Tweeden, a Trump follower who supported the "birther" conspiracy theory calling on former President Barack Obama to publicly reveal his birth certificate, broke the news on a right-wing conservative radio station after considering the possibility of having Fox News help break her story.

In his apology to Tweeden, Franken wrote, "There's no excuse, and I understand why you could feel violated by that photo. I remember that rehearsal differently, but what's important is the impact it had on you—and you felt violated by my actions, and for that I apologize."

Tweeden accepted his apology, and said that she wasn't asking him to resign. However, seven more women—three who remained unnamed—came forward soon after, accusing Franken of inappropriate touching and attempting to kiss them without their consent.

Three dozen Democratic senators demanded Franken's resignation, New York Senator Kirsten Gillibrand being among the first.

"Senator Franken was accused credibly by eight women of groping and forceable kissing," Gillibrand said. "All were corroborated in real time. Two of them were since he was a senator. And the last one that came to light was a congressional staffer."

Not all of the accusations were corroborated, according to PolitiFact.

Ricki Seidman, a Democratic communications consultant who worked with Anita Hill as she brought sexual harassment claims to light during Clarence Thomas' Supreme Court confirmation hearings, criticized Gillibrand for demanding Franken's resignation.

"As a victim of sexual assault, you are cheapening my experience by leading a call for Senator Franken, who has been a champion for women, to step down based on the flimsy accounts that have come to light to date," Seidman wrote. "Knowing of far worse behavior in the Senate, and FAR worse behavior among Republicans like Donald Trump and Roy Moore, the fact that you are equating Senator Franken with them, I find abhorrent and INSULTING to women."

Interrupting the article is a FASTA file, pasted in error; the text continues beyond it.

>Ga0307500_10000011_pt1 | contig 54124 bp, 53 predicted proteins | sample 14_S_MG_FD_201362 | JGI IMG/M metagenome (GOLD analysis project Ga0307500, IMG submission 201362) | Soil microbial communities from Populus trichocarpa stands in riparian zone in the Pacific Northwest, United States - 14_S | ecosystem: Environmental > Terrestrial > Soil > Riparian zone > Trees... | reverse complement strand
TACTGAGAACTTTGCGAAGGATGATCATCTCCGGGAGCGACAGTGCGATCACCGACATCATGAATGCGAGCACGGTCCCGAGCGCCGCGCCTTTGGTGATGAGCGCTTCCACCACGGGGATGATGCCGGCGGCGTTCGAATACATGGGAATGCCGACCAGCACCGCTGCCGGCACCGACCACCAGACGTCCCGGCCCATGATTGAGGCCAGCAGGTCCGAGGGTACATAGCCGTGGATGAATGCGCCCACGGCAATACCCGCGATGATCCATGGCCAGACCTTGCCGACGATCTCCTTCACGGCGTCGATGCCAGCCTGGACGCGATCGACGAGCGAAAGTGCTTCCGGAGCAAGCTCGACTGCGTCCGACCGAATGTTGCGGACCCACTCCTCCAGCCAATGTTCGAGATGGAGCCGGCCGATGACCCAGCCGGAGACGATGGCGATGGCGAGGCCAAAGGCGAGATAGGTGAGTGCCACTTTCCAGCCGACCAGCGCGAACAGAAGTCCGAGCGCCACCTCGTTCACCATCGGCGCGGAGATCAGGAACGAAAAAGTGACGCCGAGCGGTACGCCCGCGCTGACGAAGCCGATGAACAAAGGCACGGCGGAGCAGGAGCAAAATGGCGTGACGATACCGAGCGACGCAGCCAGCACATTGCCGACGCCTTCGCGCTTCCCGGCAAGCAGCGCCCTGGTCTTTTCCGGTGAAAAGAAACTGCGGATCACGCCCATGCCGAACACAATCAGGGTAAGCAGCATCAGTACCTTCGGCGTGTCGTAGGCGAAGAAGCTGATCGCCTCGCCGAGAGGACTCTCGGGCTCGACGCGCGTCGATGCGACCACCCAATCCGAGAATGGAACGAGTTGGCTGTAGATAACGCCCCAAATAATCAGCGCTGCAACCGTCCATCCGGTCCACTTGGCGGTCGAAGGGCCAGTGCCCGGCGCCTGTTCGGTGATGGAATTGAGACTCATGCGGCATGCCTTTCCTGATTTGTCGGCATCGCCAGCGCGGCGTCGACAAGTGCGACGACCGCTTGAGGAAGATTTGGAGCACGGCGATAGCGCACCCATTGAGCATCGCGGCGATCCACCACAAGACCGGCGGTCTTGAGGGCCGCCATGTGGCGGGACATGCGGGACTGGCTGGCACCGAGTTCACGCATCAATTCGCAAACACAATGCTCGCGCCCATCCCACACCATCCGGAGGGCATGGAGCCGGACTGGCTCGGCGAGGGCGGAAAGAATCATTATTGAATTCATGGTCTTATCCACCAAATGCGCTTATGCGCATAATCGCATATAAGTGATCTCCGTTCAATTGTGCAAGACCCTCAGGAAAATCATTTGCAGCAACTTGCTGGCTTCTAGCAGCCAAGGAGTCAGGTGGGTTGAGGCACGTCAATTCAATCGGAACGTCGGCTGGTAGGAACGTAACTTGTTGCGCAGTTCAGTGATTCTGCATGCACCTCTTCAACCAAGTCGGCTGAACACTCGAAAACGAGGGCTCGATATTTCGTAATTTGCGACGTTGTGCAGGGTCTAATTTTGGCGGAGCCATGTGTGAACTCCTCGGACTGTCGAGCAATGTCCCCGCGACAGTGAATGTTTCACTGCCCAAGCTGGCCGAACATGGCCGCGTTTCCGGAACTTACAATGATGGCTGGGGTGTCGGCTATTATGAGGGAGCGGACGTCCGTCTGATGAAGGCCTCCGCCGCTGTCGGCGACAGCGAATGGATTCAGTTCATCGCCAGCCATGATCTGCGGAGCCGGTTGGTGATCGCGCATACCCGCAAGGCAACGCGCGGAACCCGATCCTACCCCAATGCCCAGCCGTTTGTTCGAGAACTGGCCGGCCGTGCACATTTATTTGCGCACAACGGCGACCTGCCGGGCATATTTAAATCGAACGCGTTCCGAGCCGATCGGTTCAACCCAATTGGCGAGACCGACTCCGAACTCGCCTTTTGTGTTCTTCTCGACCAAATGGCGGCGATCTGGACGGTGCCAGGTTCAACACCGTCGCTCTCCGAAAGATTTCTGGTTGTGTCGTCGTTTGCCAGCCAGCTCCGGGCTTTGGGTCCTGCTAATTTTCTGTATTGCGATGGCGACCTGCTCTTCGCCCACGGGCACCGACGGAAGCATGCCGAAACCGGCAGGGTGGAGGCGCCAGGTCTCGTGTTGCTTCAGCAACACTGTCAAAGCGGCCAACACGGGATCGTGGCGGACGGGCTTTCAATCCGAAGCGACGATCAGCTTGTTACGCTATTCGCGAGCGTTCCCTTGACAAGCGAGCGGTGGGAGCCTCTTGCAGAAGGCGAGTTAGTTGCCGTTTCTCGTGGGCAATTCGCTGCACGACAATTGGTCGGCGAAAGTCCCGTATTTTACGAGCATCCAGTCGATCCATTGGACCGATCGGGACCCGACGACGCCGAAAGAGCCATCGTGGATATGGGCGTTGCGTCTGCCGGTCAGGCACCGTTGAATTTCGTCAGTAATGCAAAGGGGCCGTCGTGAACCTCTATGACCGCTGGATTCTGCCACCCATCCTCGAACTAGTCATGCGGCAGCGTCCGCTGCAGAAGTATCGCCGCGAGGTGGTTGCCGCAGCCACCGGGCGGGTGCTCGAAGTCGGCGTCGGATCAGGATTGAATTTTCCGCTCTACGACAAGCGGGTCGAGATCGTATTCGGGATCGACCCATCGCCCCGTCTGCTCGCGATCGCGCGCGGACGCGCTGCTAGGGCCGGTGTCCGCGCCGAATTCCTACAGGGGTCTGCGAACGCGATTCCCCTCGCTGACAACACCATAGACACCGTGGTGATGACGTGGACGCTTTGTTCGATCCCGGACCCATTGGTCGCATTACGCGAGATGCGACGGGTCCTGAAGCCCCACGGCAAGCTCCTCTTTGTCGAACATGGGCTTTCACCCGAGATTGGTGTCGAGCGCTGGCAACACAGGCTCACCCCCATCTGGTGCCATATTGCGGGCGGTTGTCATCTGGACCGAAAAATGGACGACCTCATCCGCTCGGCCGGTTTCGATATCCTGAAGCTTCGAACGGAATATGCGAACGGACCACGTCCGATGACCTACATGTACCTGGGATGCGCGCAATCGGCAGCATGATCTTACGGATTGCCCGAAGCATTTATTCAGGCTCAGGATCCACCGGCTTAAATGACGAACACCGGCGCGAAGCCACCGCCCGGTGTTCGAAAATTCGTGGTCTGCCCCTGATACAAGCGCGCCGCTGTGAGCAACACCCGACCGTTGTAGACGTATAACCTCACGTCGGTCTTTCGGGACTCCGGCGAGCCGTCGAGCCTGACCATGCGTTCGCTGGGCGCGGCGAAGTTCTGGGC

Nine current and former senators who demanded his resignation have since said that they were wrong to do so, according to Jane Mayer, a reporter for The New Yorker.

Most of the senators mentioned by Mayer said the allegations against Franken should have had been scrutinized by the Senate Ethics Committee or at least been subject to a fuller examination by an independent investigative body.

Franken said that Democratic Senate Majority Leader Chuck Schumer told him he needed to resign or else he would be censured and stripped of committee assignments. Schumer and his Democratic colleagues denied him the privilege of due process, he continued, adding that major publications didn't vet his accusers' stories before repeating them.

In a statement to The New Yorker, Schumer said, "Al Franken's decision to step down was the right decision—for the good of the Senate and the good of the country. I regret losing him as a colleague but given the circumstances, it was inevitable."

Newsweek has reached out to Al Franken for comment.